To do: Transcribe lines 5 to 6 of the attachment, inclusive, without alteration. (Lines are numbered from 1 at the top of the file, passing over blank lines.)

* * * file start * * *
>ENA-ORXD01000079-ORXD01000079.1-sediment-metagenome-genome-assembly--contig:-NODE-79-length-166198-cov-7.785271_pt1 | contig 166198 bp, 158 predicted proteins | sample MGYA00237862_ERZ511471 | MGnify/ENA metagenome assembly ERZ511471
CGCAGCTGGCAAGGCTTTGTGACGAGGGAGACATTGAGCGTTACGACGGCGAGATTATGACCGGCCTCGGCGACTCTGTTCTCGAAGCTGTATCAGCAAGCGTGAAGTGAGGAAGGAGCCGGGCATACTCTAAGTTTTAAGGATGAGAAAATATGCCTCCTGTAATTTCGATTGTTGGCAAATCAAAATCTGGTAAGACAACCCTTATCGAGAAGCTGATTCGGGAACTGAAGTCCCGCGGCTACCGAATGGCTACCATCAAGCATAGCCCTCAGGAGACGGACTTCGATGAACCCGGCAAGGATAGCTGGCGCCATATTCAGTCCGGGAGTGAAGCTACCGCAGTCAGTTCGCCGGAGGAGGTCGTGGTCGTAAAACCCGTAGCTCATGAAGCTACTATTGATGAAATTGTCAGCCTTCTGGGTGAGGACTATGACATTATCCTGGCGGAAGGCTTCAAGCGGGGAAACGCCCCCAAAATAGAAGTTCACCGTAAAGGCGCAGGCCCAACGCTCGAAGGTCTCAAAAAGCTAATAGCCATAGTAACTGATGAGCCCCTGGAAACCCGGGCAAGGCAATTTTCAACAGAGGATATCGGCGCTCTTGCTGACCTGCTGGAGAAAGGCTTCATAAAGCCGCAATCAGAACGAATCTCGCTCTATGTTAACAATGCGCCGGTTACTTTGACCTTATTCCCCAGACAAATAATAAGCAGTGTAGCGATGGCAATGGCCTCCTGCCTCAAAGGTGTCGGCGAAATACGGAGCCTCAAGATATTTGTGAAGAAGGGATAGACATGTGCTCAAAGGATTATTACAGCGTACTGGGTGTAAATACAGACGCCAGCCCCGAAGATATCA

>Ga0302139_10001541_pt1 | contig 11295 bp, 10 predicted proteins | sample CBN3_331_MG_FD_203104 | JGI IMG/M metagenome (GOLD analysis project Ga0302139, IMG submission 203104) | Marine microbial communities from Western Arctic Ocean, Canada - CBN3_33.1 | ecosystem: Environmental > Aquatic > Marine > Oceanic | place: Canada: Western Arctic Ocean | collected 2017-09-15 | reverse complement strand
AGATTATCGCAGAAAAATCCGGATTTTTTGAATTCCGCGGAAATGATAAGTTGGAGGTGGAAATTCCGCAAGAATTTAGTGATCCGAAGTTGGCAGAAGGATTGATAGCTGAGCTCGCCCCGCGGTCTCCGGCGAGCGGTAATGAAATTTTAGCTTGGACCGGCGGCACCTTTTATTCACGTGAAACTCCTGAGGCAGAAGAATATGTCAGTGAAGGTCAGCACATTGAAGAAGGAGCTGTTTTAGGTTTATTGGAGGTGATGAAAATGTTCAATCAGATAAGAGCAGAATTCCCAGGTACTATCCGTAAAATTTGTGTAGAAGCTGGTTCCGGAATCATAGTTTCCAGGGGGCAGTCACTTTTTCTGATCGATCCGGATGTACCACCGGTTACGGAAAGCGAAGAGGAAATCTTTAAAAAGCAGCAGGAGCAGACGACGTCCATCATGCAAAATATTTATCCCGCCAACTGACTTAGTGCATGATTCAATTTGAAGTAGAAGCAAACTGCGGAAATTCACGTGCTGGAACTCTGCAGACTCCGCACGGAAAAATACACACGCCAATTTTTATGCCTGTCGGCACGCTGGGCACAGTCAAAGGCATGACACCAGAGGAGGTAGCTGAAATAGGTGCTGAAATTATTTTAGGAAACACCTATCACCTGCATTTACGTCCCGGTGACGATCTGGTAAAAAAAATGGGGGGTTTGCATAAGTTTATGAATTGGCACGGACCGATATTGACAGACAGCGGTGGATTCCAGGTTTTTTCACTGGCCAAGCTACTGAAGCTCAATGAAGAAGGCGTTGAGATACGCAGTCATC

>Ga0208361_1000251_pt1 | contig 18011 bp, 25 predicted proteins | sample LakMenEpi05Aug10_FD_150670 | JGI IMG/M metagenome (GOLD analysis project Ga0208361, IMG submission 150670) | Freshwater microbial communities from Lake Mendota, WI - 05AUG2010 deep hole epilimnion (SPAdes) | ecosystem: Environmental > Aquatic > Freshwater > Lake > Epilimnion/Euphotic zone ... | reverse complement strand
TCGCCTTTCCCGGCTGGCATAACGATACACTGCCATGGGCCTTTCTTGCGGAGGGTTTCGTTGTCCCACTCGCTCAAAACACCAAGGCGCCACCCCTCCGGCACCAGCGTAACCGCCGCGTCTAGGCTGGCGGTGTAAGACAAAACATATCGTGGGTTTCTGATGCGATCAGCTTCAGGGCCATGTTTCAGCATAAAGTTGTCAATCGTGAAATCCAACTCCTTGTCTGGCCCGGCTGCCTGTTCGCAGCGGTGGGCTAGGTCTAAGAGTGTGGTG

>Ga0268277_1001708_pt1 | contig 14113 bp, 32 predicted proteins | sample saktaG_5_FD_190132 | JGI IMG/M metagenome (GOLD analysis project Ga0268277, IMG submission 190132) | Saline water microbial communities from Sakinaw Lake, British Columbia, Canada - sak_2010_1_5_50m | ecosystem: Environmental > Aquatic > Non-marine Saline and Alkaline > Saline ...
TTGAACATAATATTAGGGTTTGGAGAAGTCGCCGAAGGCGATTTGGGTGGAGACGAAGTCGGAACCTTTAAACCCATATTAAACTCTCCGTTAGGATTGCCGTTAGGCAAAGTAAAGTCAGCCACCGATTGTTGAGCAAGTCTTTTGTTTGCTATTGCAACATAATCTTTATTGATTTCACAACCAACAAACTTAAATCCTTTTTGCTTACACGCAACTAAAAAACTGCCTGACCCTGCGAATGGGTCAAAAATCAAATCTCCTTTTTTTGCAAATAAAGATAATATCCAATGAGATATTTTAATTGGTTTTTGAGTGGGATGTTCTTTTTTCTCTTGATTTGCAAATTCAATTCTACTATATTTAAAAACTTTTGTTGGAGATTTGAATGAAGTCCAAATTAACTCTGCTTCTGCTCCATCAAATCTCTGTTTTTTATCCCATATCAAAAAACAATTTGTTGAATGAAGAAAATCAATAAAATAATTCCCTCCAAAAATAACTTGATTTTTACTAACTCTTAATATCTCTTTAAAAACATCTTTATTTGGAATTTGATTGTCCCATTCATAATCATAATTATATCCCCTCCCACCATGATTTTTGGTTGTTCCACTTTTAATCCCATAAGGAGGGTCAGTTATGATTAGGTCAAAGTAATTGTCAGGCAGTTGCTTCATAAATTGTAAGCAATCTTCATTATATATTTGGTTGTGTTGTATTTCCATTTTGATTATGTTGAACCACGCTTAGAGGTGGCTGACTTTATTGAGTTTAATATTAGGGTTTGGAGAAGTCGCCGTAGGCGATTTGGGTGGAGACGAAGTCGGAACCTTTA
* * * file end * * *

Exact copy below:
>Ga0208361_1000251_pt1 | contig 18011 bp, 25 predicted proteins | sample LakMenEpi05Aug10_FD_150670 | JGI IMG/M metagenome (GOLD analysis project Ga0208361, IMG submission 150670) | Freshwater microbial communities from Lake Mendota, WI - 05AUG2010 deep hole epilimnion (SPAdes) | ecosystem: Environmental > Aquatic > Freshwater > Lake > Epilimnion/Euphotic zone ... | reverse complement strand
TCGCCTTTCCCGGCTGGCATAACGATACACTGCCATGGGCCTTTCTTGCGGAGGGTTTCGTTGTCCCACTCGCTCAAAACACCAAGGCGCCACCCCTCCGGCACCAGCGTAACCGCCGCGTCTAGGCTGGCGGTGTAAGACAAAACATATCGTGGGTTTCTGATGCGATCAGCTTCAGGGCCATGTTTCAGCATAAAGTTGTCAATCGTGAAATCCAACTCCTTGTCTGGCCCGGCTGCCTGTTCGCAGCGGTGGGCTAGGTCTAAGAGTGTGGTG